ACSM Fitness Book
This is an excellent book for anyone currently living a sedentary lifestyle that is looking to start an exercise program. I like that this book allows readers to come to the conclusion that they might not be ready to exercise yet. When half of all new exercisers end up returning to their sedentary lifestyle, finding the proper motivation to take up a fitness regimen is essential.
The ACSM fitness book helps the reader find the true reason for their motivation to exercise by asking the following questions:
What is it about my body and mind that I am unhappy with that could be positively affected by exercising regularly?
Would I really like to change, even if it means I am giving up something I am accustomed to?
Do I think I can mobilize the mental strength if that’s what I want or need to do?
What has my previous experience with personal health behavior change been? Will that help me this time around? What can I learn from experience that will help me this time?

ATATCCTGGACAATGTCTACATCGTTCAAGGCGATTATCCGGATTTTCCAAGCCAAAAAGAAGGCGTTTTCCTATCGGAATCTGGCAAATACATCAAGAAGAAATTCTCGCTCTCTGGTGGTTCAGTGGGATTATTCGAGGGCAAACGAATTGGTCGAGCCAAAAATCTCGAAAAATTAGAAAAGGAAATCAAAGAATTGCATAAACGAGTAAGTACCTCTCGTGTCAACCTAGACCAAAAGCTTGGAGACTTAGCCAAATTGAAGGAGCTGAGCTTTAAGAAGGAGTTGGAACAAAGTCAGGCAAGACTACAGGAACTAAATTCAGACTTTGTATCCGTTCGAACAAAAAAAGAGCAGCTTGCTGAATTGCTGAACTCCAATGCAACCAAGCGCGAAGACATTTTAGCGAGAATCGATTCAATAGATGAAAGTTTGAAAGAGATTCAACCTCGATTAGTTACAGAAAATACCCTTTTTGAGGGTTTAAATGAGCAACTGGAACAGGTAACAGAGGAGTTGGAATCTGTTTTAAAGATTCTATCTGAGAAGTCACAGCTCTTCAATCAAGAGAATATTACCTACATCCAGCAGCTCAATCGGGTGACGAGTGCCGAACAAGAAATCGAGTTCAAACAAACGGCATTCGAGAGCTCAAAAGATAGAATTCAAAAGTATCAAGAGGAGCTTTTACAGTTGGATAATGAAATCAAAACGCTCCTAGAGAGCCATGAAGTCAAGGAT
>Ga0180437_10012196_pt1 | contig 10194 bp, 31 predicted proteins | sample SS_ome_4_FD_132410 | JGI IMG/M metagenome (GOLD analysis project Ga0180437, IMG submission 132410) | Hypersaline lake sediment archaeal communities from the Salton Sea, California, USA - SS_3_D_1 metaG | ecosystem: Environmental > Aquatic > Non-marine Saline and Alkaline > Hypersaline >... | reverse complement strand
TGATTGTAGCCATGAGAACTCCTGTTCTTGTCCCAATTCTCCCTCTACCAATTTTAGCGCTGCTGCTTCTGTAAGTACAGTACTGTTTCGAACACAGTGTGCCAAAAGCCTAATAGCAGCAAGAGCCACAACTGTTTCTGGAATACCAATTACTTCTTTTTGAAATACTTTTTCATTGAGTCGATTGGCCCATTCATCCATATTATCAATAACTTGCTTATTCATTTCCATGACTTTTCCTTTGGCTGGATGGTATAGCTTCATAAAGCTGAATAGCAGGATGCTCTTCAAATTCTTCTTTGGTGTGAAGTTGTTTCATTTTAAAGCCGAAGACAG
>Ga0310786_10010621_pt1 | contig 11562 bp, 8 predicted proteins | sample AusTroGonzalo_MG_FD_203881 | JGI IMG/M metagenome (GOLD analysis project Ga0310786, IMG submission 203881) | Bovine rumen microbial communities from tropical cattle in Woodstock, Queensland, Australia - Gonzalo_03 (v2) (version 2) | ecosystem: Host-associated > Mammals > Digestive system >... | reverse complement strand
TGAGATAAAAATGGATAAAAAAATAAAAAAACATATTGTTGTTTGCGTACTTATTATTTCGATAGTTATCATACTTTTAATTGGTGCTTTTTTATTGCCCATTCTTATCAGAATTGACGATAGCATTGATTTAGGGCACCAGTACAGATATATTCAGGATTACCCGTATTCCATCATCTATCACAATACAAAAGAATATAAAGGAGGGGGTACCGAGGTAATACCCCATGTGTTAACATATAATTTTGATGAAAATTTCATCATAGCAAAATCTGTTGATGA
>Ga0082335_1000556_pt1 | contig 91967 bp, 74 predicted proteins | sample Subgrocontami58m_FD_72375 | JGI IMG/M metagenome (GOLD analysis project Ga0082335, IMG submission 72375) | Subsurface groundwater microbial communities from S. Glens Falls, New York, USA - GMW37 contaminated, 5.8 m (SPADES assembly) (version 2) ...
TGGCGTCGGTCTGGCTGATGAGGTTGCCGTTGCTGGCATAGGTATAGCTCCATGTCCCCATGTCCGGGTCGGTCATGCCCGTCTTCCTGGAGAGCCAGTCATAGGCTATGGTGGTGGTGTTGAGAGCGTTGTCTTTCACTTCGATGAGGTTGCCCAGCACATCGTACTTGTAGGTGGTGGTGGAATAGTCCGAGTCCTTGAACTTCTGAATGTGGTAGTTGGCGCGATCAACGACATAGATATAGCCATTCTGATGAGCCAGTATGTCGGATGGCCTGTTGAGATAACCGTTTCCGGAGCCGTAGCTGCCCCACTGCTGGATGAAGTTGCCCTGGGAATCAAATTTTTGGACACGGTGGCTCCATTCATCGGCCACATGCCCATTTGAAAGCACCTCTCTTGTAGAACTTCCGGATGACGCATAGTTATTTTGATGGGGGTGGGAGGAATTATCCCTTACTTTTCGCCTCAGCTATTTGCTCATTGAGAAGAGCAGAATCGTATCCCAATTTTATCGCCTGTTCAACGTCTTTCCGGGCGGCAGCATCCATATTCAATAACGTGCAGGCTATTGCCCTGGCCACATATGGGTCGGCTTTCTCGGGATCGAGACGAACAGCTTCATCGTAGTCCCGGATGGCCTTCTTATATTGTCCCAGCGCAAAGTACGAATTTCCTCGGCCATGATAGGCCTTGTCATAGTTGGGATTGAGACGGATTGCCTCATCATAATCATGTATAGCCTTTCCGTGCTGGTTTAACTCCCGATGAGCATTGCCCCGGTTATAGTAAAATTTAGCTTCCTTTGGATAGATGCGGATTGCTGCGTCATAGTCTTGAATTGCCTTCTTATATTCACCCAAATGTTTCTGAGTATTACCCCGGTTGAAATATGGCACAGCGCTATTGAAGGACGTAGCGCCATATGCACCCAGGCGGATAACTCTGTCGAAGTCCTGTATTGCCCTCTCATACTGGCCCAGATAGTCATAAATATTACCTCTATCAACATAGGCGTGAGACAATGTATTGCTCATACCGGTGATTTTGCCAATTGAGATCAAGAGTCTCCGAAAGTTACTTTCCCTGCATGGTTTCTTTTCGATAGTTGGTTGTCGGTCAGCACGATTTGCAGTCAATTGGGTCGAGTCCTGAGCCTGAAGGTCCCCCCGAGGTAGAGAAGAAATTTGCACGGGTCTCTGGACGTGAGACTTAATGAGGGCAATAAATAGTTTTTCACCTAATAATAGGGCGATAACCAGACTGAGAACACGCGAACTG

For whom do I want to make the changes – myself or someone else?
The book also asks if the reader uses phrases like “I have to,” “I ought to,” and “I should” when describing the intent to exercise rather than “I want to” or “I would like to.” Telling yourself that you “ought to” do something induces guilt rather than positive motivation. Positive motivation connects a positive feeling with an action, not a negative feeling like guilt.
According to ACSM, physical fitness has four components, Aerobic fitness, muscular fitness, flexibility and body composition. The book provides a baseline assessment procedure and a list of exercises in each of the four categories that will take sedentary individuals from a low fitness level to a high fitness level in aerobic fitness, muscular fitness and flexibility.
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